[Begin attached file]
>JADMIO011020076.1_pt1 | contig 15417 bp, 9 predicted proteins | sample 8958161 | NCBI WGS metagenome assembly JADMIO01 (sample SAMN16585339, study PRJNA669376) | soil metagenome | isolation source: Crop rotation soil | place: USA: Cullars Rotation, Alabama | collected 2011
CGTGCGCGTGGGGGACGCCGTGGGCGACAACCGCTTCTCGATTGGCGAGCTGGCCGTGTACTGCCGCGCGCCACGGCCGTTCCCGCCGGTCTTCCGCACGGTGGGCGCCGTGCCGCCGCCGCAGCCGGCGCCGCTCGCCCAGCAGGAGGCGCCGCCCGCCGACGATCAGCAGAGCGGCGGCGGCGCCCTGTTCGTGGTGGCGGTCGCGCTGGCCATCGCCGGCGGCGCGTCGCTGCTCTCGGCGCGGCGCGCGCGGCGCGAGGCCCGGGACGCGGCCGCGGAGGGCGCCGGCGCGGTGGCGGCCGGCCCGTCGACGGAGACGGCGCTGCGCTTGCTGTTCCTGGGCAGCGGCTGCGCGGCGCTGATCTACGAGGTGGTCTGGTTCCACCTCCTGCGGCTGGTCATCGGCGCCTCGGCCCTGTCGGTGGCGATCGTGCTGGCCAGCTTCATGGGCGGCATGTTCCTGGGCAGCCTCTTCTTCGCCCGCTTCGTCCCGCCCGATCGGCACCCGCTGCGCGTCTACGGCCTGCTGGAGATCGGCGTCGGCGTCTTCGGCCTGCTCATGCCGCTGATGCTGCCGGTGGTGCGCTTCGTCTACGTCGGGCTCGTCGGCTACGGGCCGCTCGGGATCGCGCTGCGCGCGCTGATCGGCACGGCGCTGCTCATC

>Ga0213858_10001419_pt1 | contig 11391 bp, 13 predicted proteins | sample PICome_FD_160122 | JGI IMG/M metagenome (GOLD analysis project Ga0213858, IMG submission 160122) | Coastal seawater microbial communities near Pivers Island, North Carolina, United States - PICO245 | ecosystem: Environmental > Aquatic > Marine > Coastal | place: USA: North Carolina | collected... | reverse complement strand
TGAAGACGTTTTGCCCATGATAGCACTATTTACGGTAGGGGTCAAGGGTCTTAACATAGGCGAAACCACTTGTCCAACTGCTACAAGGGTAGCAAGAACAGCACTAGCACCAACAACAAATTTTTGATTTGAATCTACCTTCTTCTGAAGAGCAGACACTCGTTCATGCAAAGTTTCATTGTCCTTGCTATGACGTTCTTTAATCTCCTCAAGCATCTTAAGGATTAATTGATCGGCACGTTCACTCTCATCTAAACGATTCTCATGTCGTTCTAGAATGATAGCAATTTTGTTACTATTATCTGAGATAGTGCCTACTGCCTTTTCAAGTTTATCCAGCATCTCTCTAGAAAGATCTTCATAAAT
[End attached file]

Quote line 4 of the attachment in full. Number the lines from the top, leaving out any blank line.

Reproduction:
TGAAGACGTTTTGCCCATGATAGCACTATTTACGGTAGGGGTCAAGGGTCTTAACATAGGCGAAACCACTTGTCCAACTGCTACAAGGGTAGCAAGAACAGCACTAGCACCAACAACAAATTTTTGATTTGAATCTACCTTCTTCTGAAGAGCAGACACTCGTTCATGCAAAGTTTCATTGTCCTTGCTATGACGTTCTTTAATCTCCTCAAGCATCTTAAGGATTAATTGATCGGCACGTTCACTCTCATCTAAACGATTCTCATGTCGTTCTAGAATGATAGCAATTTTGTTACTATTATCTGAGATAGTGCCTACTGCCTTTTCAAGTTTATCCAGCATCTCTCTAGAAAGATCTTCATAAAT